COP27 is right around the corner, and the key talking points this year range from finance and adaptation to decarbonisation and agriculture. This year’s negotiations will focus heavily on how developed countries plan to honour their plans to provide finance to developing countries and build on the outcomes of COP26 to deliver on the Paris Agreement. But what can we really expect from COP27, and what do we need to see to achieve these goals?
What Is A ‘COP’ Negotiation?
The United Nations has been congregating world leaders for climate change negotiations for decades, and these negotiations are called ‘COP’, which stands for Conference of the Parties. Since 1995, the world has seen climate change go from a problem we should probably look into to a global priority that must be addressed, and time is ticking as the climate continues to warm.
Last year’s COP talk, COP26, secured an abundance of press coverage after the year of what is possibly the closest our planet has come to environmental bliss after the COVID-19 pandemic. Take David Attenborough‘s documentary ‘The Year Earth Changed’, for example. It showed us a silver lining to being cooped up away from the virus. We saw for the first time turtles able to nest in peace again, penguins waddling through city streets, and animals no longer required to hide away from the all-encompassing presence of humans on earth. The suffering we endured through 2020 wasn’t all in vain, and we witnessed how efforts to reduce emissions and waste have a positive impact, just like climate scientists have been telling us for years.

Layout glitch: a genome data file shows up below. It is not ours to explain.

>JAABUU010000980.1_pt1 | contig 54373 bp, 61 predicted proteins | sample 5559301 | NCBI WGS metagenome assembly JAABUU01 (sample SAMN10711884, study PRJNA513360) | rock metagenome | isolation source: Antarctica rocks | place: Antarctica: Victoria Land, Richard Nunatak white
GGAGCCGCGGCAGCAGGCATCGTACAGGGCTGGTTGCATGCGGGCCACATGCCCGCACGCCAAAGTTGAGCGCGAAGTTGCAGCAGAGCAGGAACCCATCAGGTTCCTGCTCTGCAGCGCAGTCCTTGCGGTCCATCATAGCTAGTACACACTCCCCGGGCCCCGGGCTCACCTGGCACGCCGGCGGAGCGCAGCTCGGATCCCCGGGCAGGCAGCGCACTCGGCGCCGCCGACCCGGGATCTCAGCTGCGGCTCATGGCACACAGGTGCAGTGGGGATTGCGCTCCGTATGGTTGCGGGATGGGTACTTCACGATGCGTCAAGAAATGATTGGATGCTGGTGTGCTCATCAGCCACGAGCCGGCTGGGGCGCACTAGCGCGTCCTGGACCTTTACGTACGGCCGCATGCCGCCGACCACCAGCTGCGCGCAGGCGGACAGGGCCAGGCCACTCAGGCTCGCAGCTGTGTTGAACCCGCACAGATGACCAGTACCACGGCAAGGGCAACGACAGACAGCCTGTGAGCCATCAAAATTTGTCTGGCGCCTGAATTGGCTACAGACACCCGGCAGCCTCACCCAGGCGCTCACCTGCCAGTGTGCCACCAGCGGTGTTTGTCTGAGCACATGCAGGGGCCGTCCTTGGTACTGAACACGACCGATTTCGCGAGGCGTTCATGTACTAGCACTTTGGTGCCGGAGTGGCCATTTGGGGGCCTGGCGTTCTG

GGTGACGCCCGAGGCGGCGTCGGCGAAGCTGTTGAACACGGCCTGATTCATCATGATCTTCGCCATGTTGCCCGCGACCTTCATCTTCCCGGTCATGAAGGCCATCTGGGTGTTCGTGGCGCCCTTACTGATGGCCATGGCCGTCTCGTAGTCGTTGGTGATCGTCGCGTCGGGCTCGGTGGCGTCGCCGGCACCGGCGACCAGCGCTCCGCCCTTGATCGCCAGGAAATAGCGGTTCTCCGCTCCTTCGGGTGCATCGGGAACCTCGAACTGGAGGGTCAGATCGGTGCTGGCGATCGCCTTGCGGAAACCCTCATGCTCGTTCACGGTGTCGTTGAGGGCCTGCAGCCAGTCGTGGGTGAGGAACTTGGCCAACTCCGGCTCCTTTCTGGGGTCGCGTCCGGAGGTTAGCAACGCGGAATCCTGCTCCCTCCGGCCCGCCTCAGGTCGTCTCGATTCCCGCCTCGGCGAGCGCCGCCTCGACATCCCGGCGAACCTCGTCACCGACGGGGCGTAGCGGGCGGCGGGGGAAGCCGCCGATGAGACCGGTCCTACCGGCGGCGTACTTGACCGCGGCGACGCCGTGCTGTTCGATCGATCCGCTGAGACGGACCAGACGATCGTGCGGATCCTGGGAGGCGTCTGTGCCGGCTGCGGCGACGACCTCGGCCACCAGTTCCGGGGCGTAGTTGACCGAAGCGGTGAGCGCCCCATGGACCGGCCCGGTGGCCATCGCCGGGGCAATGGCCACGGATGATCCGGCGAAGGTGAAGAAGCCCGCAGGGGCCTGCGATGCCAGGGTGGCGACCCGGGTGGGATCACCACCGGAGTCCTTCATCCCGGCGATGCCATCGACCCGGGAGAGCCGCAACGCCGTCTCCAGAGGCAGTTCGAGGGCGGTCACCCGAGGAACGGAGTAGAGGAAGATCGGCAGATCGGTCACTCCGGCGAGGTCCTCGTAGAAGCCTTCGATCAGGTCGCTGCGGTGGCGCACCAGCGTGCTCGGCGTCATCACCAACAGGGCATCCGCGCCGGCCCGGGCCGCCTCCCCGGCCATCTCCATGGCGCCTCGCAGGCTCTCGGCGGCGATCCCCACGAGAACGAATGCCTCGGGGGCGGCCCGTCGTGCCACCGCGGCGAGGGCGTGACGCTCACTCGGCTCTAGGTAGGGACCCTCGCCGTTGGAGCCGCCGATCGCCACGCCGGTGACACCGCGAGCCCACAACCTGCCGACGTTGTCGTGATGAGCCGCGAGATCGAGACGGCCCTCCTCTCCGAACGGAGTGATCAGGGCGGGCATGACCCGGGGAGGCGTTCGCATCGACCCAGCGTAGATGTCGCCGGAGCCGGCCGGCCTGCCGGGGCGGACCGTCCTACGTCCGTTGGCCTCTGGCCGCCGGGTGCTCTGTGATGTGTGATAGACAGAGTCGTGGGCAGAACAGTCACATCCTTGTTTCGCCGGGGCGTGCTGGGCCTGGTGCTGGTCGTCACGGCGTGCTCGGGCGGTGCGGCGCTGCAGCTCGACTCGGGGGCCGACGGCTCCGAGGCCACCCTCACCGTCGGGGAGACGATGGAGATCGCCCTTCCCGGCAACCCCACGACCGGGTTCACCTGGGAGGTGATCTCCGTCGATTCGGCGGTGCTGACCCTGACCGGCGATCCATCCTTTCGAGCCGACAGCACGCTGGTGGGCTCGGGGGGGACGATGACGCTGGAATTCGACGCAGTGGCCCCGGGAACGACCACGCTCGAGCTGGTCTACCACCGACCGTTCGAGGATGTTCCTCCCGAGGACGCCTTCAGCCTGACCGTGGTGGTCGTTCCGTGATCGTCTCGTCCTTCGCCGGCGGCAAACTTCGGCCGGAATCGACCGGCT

Following these events, all eyes were on the COP26 summit last October to deliver what we hoped would be successful negotiations to enable us to continue on a positive climate trajectory. However, negotiations didn’t go exactly according to plan. At COP26, the main goal of reducing coal use and greenhouse gas emissions was narrowed down from ‘phasing out’ to ‘phasing down’, and people weren’t happy about it. So naturally, world leaders at COP27 are under immense pressure to stick to their pledges to reduce greenhouse gas emissions this time, as the Earth is on track to warm well above 1.5C by 2030.